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Allan Kelly has held just about every job in the software world, from sys admin to development manager. Today he provides training and coaching to teams in the use of Agile and Lean techniques. He is the author of "Changing Software Development: Learning to become Agile" (2008) and "Business Patterns for Software Developers" (2012) and a frequent conference speaker. Allan is a DZone MVB and is not an employee of DZone and has posted 85 posts at DZone. You can read more from them at their website. View Full User Profile

Agile elevator pitch

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My (our) entry in the Agile elevator pitch competition:

“[Agile] Provides philosophy, techniques and tools to alleviate the pain of traditional development and make teams more effective thus increase your profit.

Companies such as the BBC, GE Energy, Yahoo, the Financial Times, The Guardian and others have already adopted the approached.”

As some people know, I’ve been doing a lot of work in Cornwall recently. This involves working with a variety of companies all involved in software development - from online e-commerce website builders to companies creating embedded software for medical devices.

My partner in this endeavour, Michael Barritt of Oxford Innovation and Grow Cornwall, suggested we really need an elevator pitch statement for what all this Agile is about. The above is our result.

Of course this is context specific. Too many senior managers this is irrelevant because they don’t know anything about software development. At that kind of level Agile itself becomes meaningless because it is a solution to a problem which they know nothing about. And actually, they don’t want to know about.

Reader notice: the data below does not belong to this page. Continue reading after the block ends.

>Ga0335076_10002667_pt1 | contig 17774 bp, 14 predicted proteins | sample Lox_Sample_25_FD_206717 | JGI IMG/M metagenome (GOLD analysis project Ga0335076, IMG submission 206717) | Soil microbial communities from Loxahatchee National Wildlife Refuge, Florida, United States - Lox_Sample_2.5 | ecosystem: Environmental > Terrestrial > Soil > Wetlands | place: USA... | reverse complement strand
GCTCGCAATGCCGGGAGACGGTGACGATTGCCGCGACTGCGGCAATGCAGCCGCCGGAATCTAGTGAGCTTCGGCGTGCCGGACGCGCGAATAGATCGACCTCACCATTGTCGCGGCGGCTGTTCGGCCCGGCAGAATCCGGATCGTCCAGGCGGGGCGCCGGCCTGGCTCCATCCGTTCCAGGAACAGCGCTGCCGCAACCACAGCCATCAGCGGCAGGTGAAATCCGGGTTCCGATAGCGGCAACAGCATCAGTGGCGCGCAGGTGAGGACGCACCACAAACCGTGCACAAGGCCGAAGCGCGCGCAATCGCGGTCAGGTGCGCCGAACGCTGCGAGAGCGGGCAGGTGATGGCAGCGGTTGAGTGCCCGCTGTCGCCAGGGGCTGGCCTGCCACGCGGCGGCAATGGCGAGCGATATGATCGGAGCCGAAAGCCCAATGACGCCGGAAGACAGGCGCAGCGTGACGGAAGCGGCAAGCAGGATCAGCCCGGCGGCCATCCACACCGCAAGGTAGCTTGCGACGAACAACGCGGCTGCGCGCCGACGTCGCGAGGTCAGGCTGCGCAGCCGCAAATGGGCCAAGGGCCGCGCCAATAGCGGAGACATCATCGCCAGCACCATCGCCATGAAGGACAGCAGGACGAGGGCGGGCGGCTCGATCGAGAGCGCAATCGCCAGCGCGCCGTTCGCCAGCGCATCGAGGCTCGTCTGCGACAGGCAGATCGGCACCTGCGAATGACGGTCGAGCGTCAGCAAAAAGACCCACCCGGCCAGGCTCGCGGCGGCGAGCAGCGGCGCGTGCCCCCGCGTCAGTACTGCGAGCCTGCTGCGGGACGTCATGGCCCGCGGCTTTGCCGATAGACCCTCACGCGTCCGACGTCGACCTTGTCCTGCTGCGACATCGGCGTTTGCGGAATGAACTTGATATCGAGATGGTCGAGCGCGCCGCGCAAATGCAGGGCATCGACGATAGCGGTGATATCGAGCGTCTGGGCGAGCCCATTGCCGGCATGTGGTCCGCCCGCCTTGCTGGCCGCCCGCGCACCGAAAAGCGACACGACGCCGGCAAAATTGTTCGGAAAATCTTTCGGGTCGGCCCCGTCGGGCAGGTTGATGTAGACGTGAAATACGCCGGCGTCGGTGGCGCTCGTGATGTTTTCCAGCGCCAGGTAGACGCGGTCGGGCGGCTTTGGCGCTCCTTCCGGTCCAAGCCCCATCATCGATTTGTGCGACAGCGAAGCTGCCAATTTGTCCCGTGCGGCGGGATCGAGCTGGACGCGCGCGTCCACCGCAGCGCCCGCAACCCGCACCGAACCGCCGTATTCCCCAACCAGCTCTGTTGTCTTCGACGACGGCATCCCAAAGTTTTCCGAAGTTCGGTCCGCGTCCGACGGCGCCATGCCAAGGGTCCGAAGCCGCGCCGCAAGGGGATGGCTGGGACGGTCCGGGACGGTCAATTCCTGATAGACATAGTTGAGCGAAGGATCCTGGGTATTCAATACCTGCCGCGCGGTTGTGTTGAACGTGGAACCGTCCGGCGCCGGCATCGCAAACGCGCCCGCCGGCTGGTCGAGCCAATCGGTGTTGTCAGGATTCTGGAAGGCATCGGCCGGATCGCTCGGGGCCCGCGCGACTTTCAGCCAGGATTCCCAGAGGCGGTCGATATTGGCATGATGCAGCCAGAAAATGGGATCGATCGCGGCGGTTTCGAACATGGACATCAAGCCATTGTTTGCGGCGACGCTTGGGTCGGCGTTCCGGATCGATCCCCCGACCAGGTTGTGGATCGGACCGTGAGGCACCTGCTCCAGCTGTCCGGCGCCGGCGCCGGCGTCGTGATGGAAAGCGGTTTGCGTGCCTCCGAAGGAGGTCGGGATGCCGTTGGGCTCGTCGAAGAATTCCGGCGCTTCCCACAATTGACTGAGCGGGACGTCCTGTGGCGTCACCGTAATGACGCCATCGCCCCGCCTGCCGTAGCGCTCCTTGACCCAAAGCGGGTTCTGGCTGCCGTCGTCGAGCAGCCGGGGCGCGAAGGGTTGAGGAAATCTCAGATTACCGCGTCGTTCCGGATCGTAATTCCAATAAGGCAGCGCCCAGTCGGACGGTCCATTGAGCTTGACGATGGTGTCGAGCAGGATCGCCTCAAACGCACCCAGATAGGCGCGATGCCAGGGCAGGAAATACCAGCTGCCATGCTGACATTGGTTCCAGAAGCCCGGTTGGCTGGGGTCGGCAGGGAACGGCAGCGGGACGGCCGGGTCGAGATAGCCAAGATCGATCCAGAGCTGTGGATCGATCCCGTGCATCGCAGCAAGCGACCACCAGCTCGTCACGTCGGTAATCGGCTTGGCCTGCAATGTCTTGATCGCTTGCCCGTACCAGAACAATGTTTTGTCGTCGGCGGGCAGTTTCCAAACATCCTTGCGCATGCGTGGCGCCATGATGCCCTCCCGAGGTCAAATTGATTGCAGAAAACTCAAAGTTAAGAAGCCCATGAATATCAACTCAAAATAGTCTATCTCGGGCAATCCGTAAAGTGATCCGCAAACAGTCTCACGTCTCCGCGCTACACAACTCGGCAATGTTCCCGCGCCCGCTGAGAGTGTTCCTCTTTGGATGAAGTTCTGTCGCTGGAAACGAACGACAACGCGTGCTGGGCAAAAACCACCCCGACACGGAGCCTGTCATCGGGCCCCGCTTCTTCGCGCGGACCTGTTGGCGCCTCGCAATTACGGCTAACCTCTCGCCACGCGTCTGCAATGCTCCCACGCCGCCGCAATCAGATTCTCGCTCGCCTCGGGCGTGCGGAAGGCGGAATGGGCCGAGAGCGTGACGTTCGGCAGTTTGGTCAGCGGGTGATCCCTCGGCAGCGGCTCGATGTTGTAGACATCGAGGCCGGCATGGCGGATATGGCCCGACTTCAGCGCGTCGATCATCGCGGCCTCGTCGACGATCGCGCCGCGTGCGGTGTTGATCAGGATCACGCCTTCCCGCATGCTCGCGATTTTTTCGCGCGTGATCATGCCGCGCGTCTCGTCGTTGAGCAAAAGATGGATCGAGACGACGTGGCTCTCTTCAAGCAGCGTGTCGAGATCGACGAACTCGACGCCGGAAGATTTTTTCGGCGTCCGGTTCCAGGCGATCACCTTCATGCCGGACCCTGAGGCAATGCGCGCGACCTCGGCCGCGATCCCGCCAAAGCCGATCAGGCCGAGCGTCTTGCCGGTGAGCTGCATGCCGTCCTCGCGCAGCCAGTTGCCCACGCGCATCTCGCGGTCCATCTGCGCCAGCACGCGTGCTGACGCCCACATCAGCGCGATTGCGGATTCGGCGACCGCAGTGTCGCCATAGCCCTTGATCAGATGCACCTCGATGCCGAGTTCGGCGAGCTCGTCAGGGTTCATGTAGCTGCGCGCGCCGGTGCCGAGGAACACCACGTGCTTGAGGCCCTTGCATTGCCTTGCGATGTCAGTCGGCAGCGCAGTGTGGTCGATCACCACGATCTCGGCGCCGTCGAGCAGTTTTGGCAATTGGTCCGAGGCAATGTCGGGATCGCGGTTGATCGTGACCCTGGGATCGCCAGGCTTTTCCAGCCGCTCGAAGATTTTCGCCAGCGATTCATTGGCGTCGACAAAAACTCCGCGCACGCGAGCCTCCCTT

There is always a danger with Agile elevator pitches, or any other type of elevator pitch, that it just becomes “Will increase your return on investment.” At some point such pitches become meaningless, you don’t know if the product will fix your software development issues, cure cancer or make you tea in the morning.

So what do you think?
Got a better one?
Published at DZone with permission of Allan Kelly, author and DZone MVB. (source)

(Note: Opinions expressed in this article and its replies are the opinions of their respective authors and not those of DZone, Inc.)



Jon Archer replied on Thu, 2010/11/04 - 9:40am

I'm afraid I'm kinda indifferent to it. I know getting negative feedback sucks when you've worked hard on something. This is meant as constructive criticism rather than me being a jerk. My specific thoughts:

First sentence sounds a little too much like a corporate mission statement for my personal tastes. It's the use of words like "philosophy", "thus" and "profit" I think. Also, you wouldn't be so likely to use "thus" in a spoken sentence, so it doesn't seem quite right for an elevator pitch.

Second sentence is basically an "appeal to authority" (ooh the BBC and FT use it...must be good). Although appeals to authority can work well as a sales technique they turn me off a bit. I'd save them for the almost inevitable follow-up question of "So is this just academic or is anyone mainstream really using it?"

BTW, you say "Agile elevator pitch competition". So someone's running an actual competition? If so, gotta link?

Emma Watson replied on Fri, 2012/03/30 - 5:00am

I think you'll get greater integrity if you identify who you are pitching it to and couch it in terms meaningful to them.

Sounds like you know all this and just want reassurance. Consider this it :-)


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